The developer of a superweapon that will guarantee U.S. military supremacy is dying, and only a frightening operation can extend his life, fusing him with another human being, in a debut novel from the director of A Nightmare on Elm Street. Reprint.
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Wes Craven is a former humanities professor turned master of the macabre, a prolific and wildly successful director and screenwriter for almost thirty years. His credits include A Nightmare on Elm Street, many episodes of Twilight Zone, The People Under the Stairs, Scream, Scream 2, and Scream 3, and the classic Last House on the Left. He also directed the film Music of the Heart, starring Meryl Streep and Aidan Quinn, a moving drama about a violin teacher in Spanish Harlem. Craven was born in Cleveland and holds a master's degree in writing and philosophy from Johns Hopkins University in Baltimore. He lives in Los Angeles. Fountain Society is his first novel.Excerpt. © Reprinted by permission. All rights reserved.:
DETENTION COMPLEX 14 -- HAIFA
The cell held fifteen men. It was ten by twelve and stank of sweat, filth and fear. The only amenity offered was a hole in the center of the concrete floor which served as a toilet. The cell contained, so far as Rashid al-Assad had been able to gather, three Lebanese commandos who kept to themselves and were dreaded even more than their jailers. One of their number had been beaten badly during capture and was raving with fever and gangrene. This kept the others in a murderous mood.
There were also six nondescript Palestinians, none known to Rashid. From what he surmised they were nothing more than workmen, drivers or ex-army thieves, the usual Shiite dregs. They gave true Palestinian fighters a bad name, screaming under torture, wetting themselves and having nothing of importance to disclose when they quickly broke. He despised them.
The four Syrians were probably spies of one sort or another, more than likely industrial. He ignored them.
There was Rashid himself, proud to be a Shiite Muslim and a Hezbollah guerrilla. Not once had he uttered a sound, although they had removed everything on him that could be pulled off with a pair of pliers.
And then there was this tall blond pig of a Russian over in the corner.
This Russian was not to be known, Rashid understood. He was the only other professional there, and he was unapproachable. Someone had tried to fuck him the first night, and the Russian had killed the idiot before he could even open his mouth in protest. The corpse had been removed two days later, when the smell reached the guards two floors above.
In that very guard room Lieutenant Joram Ben Ami, watch commander of the intelligence unit at Haifa, was reading a message from his superior in Jerusalem at that very moment. The call they had both been expecting had been received from Washington at 12:45 P.M. local time, 1:45 A.M. in Washington, which was considered a good sign. It meant that the CIA was transmitting when scrambled telephone messages were least likely to attract attention. The business to which the call referred had been in process long enough to be in danger of random slipups, leaks to the press, unwanted attention from whistle-blowers and bleeding-heart congressmen, but the process had remained secret, and so the Israelis and the Americans were able to continue providing mutual benefit for each other. Ben Ami had been given the order to prepare two more units. That would make a total of ten prisoners shipped to the U.S. over the past six months, in return for which the Israeli air force would receive another five air-to-air Sparrow missiles. An excellent trade, in Ben Ami's opinion.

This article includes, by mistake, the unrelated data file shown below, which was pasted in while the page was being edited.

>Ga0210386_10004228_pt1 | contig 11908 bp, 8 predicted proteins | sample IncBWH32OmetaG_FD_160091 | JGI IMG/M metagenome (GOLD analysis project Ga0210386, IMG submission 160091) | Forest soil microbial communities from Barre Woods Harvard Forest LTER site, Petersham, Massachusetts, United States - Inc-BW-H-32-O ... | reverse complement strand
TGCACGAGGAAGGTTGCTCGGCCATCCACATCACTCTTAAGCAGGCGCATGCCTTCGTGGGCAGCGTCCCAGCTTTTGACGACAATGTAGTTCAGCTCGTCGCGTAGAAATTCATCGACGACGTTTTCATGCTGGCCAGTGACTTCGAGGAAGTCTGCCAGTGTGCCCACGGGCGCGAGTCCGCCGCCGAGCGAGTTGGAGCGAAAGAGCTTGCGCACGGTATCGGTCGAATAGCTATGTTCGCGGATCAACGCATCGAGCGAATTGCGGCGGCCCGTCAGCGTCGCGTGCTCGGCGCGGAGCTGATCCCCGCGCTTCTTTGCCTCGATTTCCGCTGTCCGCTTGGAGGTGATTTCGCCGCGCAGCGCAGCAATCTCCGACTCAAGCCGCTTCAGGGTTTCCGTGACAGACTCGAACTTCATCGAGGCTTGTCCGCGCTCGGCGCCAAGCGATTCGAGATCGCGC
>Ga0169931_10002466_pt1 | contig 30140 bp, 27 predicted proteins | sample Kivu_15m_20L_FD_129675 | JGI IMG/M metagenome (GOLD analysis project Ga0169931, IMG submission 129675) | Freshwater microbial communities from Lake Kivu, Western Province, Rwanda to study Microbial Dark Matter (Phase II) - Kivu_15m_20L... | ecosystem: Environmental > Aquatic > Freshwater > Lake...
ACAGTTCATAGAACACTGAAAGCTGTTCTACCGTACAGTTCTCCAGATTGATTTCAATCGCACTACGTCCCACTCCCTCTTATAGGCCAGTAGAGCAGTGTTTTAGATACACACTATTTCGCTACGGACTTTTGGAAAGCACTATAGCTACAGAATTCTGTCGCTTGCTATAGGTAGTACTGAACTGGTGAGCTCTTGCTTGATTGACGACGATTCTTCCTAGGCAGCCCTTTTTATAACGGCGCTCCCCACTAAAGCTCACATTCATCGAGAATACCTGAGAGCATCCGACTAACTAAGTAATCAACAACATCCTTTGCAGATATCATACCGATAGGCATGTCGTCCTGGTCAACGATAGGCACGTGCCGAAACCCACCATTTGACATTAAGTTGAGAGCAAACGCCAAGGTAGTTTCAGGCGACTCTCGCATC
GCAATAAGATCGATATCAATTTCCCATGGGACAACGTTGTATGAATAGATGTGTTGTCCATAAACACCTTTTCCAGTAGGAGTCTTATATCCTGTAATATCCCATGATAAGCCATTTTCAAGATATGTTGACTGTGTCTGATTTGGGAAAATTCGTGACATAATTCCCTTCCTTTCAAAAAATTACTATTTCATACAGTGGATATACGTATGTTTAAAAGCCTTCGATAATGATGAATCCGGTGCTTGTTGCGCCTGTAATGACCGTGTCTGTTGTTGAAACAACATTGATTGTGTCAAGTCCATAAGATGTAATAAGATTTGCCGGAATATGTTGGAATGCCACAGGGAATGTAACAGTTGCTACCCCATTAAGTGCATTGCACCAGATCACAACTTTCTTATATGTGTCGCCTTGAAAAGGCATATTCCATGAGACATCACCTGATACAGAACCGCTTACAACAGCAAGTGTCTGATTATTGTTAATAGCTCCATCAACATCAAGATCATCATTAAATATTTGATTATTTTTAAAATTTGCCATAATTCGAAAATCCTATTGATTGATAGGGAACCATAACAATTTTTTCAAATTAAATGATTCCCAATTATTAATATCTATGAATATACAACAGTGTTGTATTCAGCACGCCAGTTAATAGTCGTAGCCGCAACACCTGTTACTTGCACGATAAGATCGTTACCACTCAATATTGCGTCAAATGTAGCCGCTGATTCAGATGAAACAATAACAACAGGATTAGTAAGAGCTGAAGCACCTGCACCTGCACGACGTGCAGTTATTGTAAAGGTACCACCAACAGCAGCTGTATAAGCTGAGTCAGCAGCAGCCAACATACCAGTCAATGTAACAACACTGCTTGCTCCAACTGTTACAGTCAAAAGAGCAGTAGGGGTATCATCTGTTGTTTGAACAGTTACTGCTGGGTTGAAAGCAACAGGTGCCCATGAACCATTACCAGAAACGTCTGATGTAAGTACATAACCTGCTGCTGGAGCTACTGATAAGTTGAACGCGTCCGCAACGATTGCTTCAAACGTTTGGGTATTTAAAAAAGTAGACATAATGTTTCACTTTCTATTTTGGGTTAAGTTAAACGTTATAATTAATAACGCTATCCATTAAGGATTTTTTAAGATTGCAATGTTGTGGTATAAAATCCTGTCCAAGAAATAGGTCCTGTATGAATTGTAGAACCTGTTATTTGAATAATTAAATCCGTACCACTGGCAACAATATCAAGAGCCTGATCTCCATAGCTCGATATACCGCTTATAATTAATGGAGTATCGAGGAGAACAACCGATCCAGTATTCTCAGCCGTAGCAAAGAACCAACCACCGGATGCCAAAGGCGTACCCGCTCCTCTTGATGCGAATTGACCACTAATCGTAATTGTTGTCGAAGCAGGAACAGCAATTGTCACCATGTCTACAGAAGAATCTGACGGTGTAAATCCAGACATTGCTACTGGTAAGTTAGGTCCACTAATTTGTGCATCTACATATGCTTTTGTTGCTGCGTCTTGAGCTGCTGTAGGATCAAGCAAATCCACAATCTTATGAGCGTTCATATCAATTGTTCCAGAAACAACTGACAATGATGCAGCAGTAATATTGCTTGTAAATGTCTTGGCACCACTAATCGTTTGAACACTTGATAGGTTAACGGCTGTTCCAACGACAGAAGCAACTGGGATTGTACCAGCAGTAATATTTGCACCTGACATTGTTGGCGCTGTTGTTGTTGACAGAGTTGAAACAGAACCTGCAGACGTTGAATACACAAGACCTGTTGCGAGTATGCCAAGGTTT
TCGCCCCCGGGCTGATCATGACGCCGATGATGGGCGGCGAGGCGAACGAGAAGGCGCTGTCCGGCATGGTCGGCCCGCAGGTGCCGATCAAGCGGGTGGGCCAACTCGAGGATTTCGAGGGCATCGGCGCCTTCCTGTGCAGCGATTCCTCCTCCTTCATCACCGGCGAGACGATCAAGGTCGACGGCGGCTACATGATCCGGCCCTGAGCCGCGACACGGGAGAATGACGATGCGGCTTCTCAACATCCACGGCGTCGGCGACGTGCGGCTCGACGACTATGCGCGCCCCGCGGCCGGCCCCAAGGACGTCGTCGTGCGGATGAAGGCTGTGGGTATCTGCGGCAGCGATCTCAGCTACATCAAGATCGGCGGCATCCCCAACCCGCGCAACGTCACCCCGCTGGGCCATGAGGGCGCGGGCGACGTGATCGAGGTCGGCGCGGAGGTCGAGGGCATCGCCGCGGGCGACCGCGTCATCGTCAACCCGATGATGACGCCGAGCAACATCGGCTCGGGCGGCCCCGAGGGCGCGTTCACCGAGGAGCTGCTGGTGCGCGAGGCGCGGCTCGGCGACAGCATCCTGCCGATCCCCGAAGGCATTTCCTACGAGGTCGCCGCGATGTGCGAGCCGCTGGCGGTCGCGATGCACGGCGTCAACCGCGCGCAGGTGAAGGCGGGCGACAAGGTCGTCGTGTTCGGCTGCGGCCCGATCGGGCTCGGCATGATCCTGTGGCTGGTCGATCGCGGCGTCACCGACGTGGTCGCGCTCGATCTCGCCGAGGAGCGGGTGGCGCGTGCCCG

He chose Rashid al-Assad, the Hezbollah guerrilla, as the first. Rashid was the motherless asshole suspected of bombing a bus of Jewish settlers in downtown Haifa six weeks ago. The only unfortunate thing was that he was to be shipped untouched.
The second unit was stipulated by Ben Ami's commander -- it was to be the Russian caught spying for Iraq. He needed to be processed slightly, so Ben Ami relayed the orders to his best team. An ordinary claw hammer was used, both because it was what was on hand, and because they all hated Scud-selling Russians. His teeth came out with surprising difficulty.
Just before dawn, an unmarked American C-120 touched down on the airstrip outside the detention complex. Half a dozen long crates were fork-lifted out of the hold, and the two prisoners, heavily drugged and in handcuffs, were taken aboard by CIA operatives. The plane rose again, and the deal was done.
Twenty hours later, thousands of miles away from this airstrip and from each other, Rashid al-Assad and his Russian companion would be in the hands of an organization so secret not even the CIA spooks who acted as their handlers knew its purpose.
Neither man would survive his arrival for more than a few days.
ST. MAURICE, SWITZERLAND
Nearing orgasm, Elizabeth was having strange thoughts about being caught up in The Wizard of Oz.
She was in Dorothy's house, and the twister was sweeping around her, rattling the shutters and roaring in her ears. Wood splintered and she was lifted into the air.
Then at last she wasn't thinking at all.